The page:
Two months before their annual rally against the Roe v. Wade ruling, organizers of the March for Life will lift the curtain on their 2016 theme, “Pro-Life and Pro-Woman Go Hand in Hand,” at a Capitol briefing.

Geared toward Hill staffers who oppose abortion from either side of the aisle, Wednesday’s lunchtime event will encourage attendees “to be bolder on the issue of life,” said Tom McClusky, vice president of government affairs for the March for Life Education and Defense Fund. Full story

November 2, 2015

George Burke Death Stuns Connolly, Va. Democrats

UNITED STATES - NOV 2 : Gerry Connolly, D-VA.,talks to the media after voteing at the Kena Temple in Fairfax Virginia. .( Photo By Douglas Graham/Roll Call via Getty Images)

Connolly knew Burke for more than three decades. (Douglas Graham/CQ Roll Call File Photo)

Congressional spokesman George A. Burke died on Oct. 30 after battling cancer, a departure that left his boss, Rep. Gerald E. Connolly nearly at a loss for words.

“For more than 30 years I have been fortunate to call George my close friend. We will all miss his stories, his unwavering optimistic approach to life, and his love for his friends and family,” the Virginia Democrat said in a statement. “His loss will leave a great void in all our lives and I will miss him dearly.” Full story

By Warren Rojas Posted at 3:26 p.m.
Reps, Staffers

October 8, 2015

End. Multitasking. Now.

Eating at one’s desk is bad enough.

(Screenshot)

(Screenshot from Cloakroom)

House staffers clearly need to clean up their act. Full story

October 2, 2015

The NRCC Benghazi Fundraising Web Page That Wasn’t

The NRCC wanted donors to be "Benghazi watchdogs" over Hillary Rodham Clinton (Bill Clark/CQ Roll Call File Photo)

The NRCC wanted donors to be “Benghazi watchdogs” over Clinton. (Bill Clark/CQ Roll Call File Photo)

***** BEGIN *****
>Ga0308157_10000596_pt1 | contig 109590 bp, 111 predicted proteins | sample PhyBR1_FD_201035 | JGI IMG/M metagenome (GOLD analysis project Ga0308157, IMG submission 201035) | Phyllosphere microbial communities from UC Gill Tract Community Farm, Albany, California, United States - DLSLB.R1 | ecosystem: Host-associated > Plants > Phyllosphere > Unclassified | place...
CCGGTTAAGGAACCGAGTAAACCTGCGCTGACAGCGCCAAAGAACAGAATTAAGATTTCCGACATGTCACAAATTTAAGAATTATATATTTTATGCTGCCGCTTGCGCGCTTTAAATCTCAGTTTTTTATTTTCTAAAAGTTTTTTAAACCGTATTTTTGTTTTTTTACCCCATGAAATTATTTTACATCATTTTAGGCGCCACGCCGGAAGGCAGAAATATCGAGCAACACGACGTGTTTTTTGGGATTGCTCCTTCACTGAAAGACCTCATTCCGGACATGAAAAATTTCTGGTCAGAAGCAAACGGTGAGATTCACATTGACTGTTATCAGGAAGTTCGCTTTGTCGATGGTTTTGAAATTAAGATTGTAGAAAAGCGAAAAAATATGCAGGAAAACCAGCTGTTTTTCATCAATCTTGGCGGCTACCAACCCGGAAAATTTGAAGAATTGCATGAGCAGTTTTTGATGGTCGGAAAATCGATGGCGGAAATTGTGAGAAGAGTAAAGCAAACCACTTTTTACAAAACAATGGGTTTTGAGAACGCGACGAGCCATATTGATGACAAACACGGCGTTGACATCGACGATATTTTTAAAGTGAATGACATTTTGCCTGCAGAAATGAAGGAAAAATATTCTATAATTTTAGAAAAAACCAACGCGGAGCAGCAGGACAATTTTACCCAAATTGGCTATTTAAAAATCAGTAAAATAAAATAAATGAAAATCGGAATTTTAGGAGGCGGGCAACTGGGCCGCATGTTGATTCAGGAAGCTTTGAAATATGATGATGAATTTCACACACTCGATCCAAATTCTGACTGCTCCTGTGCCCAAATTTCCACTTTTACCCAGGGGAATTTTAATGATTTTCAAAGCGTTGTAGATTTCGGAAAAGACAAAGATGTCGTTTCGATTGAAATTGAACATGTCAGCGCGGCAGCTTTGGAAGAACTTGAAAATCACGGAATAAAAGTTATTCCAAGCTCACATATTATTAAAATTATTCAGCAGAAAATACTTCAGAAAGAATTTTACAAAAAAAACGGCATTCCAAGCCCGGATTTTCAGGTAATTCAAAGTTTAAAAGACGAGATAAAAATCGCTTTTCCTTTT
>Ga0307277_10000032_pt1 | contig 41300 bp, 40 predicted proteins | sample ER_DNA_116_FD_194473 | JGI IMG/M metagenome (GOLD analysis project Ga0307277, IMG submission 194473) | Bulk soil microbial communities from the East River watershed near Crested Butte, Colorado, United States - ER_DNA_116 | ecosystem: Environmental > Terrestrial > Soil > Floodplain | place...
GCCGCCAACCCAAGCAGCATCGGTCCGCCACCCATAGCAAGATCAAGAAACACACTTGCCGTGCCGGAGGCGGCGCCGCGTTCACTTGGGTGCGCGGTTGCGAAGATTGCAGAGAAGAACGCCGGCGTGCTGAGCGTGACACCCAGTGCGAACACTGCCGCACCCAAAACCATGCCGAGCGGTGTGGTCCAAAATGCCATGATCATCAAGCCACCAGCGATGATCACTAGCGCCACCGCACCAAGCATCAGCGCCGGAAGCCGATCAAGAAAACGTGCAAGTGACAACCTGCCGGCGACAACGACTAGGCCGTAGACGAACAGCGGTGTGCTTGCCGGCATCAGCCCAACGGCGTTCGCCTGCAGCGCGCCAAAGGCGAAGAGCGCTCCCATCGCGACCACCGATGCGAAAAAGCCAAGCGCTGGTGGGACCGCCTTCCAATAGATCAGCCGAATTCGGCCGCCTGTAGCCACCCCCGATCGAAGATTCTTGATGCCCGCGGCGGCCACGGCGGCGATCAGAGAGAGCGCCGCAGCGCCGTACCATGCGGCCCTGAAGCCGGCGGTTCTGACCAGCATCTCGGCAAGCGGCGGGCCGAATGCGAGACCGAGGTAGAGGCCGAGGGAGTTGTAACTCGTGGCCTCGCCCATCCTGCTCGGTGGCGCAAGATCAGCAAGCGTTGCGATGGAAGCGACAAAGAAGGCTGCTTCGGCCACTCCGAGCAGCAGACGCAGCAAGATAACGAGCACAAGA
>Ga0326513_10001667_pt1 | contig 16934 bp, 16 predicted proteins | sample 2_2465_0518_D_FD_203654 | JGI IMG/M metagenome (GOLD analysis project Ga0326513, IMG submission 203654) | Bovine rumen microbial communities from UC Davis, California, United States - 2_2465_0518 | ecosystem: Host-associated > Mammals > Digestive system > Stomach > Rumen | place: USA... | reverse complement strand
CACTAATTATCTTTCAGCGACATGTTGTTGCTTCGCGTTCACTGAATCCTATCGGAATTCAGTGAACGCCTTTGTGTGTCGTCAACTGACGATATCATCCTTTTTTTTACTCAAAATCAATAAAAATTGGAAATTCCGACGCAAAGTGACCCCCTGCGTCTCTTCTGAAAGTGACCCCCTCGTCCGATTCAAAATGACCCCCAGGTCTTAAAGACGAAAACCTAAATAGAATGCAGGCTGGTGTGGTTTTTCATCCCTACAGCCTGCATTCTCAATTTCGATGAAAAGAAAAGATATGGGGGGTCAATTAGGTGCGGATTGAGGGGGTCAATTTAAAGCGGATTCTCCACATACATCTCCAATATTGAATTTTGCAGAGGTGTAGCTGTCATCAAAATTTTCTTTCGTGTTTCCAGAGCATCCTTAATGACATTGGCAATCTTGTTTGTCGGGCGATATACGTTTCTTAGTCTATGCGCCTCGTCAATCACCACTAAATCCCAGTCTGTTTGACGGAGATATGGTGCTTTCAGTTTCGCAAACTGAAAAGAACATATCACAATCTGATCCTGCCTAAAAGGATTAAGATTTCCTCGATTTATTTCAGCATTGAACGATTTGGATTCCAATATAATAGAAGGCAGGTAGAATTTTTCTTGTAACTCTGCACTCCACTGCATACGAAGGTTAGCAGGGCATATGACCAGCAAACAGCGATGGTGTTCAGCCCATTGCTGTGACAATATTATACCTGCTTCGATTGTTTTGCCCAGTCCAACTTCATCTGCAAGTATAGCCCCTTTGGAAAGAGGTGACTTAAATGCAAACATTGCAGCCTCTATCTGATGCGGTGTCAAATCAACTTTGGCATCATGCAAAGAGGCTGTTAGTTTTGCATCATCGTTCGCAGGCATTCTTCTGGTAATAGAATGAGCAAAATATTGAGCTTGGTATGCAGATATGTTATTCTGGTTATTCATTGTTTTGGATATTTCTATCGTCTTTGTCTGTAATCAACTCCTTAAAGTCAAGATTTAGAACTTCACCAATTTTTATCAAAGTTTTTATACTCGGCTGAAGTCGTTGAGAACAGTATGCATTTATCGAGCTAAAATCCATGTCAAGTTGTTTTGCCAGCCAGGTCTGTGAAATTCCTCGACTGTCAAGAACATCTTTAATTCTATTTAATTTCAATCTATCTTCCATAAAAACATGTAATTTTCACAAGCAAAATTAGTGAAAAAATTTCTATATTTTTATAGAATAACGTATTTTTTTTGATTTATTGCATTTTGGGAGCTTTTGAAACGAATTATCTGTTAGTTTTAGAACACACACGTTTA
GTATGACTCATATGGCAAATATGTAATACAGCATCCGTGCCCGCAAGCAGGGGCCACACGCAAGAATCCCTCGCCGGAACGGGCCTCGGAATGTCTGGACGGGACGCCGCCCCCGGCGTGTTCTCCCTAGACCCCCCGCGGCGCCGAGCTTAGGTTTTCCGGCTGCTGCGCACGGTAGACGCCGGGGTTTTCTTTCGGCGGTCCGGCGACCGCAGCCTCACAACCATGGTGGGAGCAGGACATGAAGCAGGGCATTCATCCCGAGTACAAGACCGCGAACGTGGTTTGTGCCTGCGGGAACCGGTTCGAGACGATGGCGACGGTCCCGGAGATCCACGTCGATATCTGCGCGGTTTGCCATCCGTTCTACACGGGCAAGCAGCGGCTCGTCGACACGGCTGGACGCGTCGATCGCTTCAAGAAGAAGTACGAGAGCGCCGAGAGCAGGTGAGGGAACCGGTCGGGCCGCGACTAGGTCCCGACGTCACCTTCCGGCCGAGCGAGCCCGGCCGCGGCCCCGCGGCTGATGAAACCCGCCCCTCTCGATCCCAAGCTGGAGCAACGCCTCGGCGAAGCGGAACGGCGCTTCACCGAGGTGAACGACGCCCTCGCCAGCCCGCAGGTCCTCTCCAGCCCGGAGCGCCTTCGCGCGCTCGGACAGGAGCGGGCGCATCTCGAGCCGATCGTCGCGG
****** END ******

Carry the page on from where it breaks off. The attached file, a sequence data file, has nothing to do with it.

Don’t remember the National Republican Congressional Committee’s brief foray last year into raising money off the House Select Committee on Benghazi?

Neither did the NRCC apparently — until Thursday. Full story

Members of Congress, Staff Tee Off to Remember Chip Kennett

Kennett with his wife, Sheila, in Nov. 2014. (Bill Clark/CQ Roll Call File Photo)

Kennett and wife Sheila in November. (Bill Clark/CQ Roll Call File Photo)

Members of Congress, current and former staffers are among the honorary host and tournament committees of The Chip Kennett Memorial Golf Tournament, scheduled for Oct. 26 at the Westfields Golf Club in Clifton, Va.

Kennett was a former Capitol Hill staffer who received a stage IV lung cancer diagnosis in 2012 at the age of 31. He became an advocate for more cancer research funding and increased access to clinical trial medications, even testifying to Congress about his personal experience. He died on Jan. 17, at the age of 34.

Advocates within the cancer community credit his fight with helping spur congressional action. Full story

September 29, 2015

Aspiring Filmmaker Screws Around With Congress

It took some doing. But Brett Lewis is just about finished with his ode to everything that’s wrong with #ThisTown, the ribald “C Street.”

Party animals let it all hang out in the trailer for "C Street." (Screenshot)

Party animals let it all hang out in the trailer for “C Street.” (Screenshot)

“Some things happened along the way, but I persevered,” Lewis, who lost his mother to cancer last spring, said of the unexpected twist and turns he’s had to navigate to translate the vision in his head on to the big screen.

He originally intended to share his version of “pols gone wild” with the world ahead of the 2012 elections, but had to delay that self-imposed deadline as the money hunt — he attempted to raise $50,000 in 2012, but came up short — and personal issues continued cropping up.

All that’s changed. Full story